Christine, thank you for your kind words. And have been thinking a lot about the perceived pressure from others versus following our inner roads. Am not always successful at that, but do want to continue attempting it. Thanks again!

  19. Tax collector job well done, Kathy! We all need to try something new from time to time. I love the wedding picture of you – what a lovely keepsake. Long marriages are remarkable, especially when two people manage to evolve together and continue to renew their friendship and love over many years.

    • Kathy says:

      Thank you, Barbara, for the kind words about the job. It’s been a long haul, so worthwhile, and yet now it feels time to move on. Glad you enjoyed the wedding photo. Was looking in the file for pictures to post on this blog and stumbled upon it from a long-ago anniversary blog post. And, yes, it’s remarkable when two people can stay in the same canoe, metaphorically speaking, throughout all the challenges of the years.

  20. I Wilkerson says:

    You know my parents (repeatedly) told me I didn’t stick to things after I quit organ lessons at the age of 9. (My elderly teacher kept falling asleep during my lessons and it was traumatic to keep having to wake him up). If anything this made me sometimes stick to things I should have left much sooner. Clearly you do not have a problem here and I hope (at least some of) your community is thankful for all your service (which is extra important in a small town).

    • Kathy says:

      Inger, our stick-to-itivness (is that a word?) is such an interesting subject. In 3rd grade Mrs. Story (yes, that was her name) taught us this poem: When a job is once begun, never leave it ’til it’s done, be the winner great or small, do it well or not at all.” Goodness! That would put a lot of pressure on a person. I think our inner compass is the best guide when to stay and when to leave. Your inner compass perhaps wasn’t recognized well enough at that tender age.

  21. Lori says:

    Hiya Kathy. It sounds like you found the job rewarding, and why you stuck with it all those years. Sometimes, you just gotta retire! 😉 You and I tend to have similar lives. I’m not a politician, but not too long ago, I posted a blog confessing that my dad is one.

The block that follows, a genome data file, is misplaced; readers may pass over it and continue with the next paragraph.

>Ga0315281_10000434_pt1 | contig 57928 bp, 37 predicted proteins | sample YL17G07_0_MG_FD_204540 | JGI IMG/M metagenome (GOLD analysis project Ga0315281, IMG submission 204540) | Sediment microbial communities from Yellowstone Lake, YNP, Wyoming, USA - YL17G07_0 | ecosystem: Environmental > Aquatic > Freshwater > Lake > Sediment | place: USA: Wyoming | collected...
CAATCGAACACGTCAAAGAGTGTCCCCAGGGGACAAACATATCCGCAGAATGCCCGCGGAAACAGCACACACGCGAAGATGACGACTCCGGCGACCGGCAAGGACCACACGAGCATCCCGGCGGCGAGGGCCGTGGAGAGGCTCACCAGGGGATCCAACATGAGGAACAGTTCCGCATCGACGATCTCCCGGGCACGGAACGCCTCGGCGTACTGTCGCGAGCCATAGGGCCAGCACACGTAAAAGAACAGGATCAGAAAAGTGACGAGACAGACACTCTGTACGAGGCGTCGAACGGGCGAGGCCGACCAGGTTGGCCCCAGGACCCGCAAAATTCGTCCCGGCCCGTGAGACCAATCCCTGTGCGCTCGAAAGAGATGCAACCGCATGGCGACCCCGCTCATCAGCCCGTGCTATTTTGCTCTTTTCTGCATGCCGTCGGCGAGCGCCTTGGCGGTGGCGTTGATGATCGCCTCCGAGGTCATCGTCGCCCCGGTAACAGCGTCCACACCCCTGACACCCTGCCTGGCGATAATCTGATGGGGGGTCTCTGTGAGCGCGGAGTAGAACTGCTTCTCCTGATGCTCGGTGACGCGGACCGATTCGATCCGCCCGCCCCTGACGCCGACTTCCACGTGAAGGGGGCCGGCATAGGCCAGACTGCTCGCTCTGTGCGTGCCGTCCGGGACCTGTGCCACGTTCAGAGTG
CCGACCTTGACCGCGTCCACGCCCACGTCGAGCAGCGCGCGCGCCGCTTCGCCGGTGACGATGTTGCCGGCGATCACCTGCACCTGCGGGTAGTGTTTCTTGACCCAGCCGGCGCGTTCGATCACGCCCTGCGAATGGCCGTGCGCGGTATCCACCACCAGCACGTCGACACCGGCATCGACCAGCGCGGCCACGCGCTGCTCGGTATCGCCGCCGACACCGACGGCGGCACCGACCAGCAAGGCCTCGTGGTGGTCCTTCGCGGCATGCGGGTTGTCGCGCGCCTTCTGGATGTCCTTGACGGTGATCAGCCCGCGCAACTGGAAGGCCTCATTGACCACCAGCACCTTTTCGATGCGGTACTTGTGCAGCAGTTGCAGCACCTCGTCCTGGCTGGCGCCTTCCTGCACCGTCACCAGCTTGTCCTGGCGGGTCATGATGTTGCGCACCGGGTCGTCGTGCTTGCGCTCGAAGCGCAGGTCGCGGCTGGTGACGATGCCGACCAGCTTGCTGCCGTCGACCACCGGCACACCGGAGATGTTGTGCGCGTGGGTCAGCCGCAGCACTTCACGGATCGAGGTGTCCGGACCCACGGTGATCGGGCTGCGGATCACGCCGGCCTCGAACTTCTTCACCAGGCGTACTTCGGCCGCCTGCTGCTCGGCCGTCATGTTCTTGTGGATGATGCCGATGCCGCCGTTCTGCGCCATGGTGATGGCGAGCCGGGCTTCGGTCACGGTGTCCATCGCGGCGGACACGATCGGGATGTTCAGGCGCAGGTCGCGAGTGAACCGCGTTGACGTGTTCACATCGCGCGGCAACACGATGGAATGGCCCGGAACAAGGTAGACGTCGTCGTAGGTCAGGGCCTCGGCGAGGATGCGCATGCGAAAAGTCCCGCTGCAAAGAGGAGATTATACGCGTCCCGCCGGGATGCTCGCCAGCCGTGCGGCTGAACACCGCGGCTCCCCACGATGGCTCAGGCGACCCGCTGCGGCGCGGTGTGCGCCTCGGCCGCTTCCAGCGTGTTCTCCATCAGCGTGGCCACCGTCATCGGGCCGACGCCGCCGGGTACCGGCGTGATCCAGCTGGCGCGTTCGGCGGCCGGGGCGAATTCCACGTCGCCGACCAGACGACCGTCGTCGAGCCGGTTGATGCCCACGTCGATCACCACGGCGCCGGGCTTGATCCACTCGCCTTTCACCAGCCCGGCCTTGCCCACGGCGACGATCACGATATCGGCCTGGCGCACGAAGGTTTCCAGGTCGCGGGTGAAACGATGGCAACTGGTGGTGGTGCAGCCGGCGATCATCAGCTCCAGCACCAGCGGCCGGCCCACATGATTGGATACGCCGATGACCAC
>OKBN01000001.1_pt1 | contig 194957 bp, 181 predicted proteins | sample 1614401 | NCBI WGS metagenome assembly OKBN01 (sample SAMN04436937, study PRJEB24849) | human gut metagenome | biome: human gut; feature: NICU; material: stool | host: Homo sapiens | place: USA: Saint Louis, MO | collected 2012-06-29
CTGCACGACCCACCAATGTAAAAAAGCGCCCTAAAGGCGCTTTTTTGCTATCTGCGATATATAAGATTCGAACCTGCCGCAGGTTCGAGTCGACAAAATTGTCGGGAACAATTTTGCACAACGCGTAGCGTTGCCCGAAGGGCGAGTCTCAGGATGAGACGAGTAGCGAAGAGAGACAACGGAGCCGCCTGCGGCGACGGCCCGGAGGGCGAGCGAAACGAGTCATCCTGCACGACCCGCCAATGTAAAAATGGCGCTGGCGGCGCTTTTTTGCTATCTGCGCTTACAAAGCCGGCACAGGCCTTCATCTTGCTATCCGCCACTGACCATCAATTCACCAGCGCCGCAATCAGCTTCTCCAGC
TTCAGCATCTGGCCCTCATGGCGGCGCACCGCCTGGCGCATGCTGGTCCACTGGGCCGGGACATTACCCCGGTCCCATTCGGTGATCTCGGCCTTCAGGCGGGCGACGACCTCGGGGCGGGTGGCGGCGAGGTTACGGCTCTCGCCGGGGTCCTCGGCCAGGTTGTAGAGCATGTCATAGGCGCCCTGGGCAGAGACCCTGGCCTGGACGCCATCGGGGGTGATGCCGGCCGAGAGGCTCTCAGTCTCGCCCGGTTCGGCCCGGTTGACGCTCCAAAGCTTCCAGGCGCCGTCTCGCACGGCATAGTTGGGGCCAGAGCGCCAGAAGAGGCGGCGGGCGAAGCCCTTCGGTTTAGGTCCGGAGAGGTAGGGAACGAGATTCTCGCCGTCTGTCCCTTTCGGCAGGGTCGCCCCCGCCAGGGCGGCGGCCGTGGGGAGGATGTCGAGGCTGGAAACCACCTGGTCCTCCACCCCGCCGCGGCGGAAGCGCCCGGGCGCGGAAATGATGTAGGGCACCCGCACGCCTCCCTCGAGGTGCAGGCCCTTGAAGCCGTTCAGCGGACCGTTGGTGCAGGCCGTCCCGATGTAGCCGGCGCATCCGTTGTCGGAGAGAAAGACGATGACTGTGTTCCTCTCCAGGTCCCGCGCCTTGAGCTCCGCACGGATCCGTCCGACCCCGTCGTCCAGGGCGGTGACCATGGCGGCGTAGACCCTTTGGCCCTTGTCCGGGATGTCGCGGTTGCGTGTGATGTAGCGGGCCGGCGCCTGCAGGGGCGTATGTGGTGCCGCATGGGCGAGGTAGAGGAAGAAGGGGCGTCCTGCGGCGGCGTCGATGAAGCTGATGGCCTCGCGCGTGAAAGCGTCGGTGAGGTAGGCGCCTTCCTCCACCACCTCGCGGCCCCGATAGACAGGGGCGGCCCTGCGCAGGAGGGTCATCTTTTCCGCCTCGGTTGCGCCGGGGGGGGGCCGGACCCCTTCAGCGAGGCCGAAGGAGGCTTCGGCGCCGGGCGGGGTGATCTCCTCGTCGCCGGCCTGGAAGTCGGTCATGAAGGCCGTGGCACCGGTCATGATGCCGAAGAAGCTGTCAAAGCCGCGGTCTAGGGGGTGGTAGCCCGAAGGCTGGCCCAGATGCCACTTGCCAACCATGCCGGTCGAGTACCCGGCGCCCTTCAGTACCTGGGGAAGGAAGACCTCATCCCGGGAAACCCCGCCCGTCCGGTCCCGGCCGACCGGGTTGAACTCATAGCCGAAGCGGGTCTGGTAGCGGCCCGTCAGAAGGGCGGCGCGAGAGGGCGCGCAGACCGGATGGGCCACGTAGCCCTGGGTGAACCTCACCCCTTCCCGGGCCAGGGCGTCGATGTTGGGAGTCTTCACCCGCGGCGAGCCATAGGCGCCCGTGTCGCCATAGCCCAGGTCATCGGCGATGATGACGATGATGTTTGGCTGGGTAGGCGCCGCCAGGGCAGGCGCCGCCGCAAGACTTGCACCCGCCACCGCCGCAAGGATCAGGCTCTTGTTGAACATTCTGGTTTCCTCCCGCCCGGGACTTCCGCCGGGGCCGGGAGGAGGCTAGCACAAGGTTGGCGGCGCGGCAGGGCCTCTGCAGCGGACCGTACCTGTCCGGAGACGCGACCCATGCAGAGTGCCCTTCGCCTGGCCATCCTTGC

https://loreezlane.wordpress.com/2016/03/21/no-speaking-please/

    He was/is not the township treasurer, but the township chairman. He, of course, is much older than you, and he is finding it difficult to retire. You see, township chairman has not been his only political job. He’s had many of them over the years. A lot of people (locally) count on him, and they keep asking him to stay.

    He told me the other day that this is his last year. He won’t be doing political work in 2017. I hope he doesn’t get pulled back in. He deserves to relax and enjoy his golden years.

    I didn’t mean to make it about us, but I share this because I support your retirement from treasurer (and find it interesting how we have similar experiences, except we may have opposite party affiliations, which doesn’t matter to me). Sometimes it’s important to move on and find other fulfilling endeavors. Blessings to you.

    • Kathy says:

      I loved reading your blog post about your dad and public speaking, Lori. It is great that you wrote it! How interesting that both he and I are backing out for 2017. I SWEAR I’ll stay backed out (please, Universe, she begged.) It will be interesting to see what your dad does. His love for politics and the energy he gets may prove more important to him than relaxation. There are a few people like that. My friend’s dad refused to retire and continued working until his deathbed in his 90’s!!

      Are we opposite political parties? I may have kind of got a whiff on that, but usually ignore it. It’s so easy to put people into categories in my own mind, so am often trying to forget facts like that or figure it’s only a small part of a person. Or figure that my mind really has no clue what that means and it will only come up with something shallow if it’s allowed to box someone into a category.

  22. lom says:

    You are a butterfly Kathy flitting from one place to another and back again, and there’s nothing wrong with that.

  23. lucindalines says:

    What a thought, politicians praying for their constituents. If only our Congress could feel that sort of compassion for others. This is love, real love and for that your township must treasure you, pun, pun. OK so I didn’t intend to do that, but when it came out I had to point at the obvious. Good for you and good luck with your future endeavors. I am guessing it will include more pictures and interesting blogs. At least we can hope!!!

    • Kathy says:

      What a nice thing to say, Lucinda, although I don’t think hardly anyone in the township is even aware that I’ve said prayers for them! Love the treasurer/treasure pun. Good one! See how unexpected that was? 😉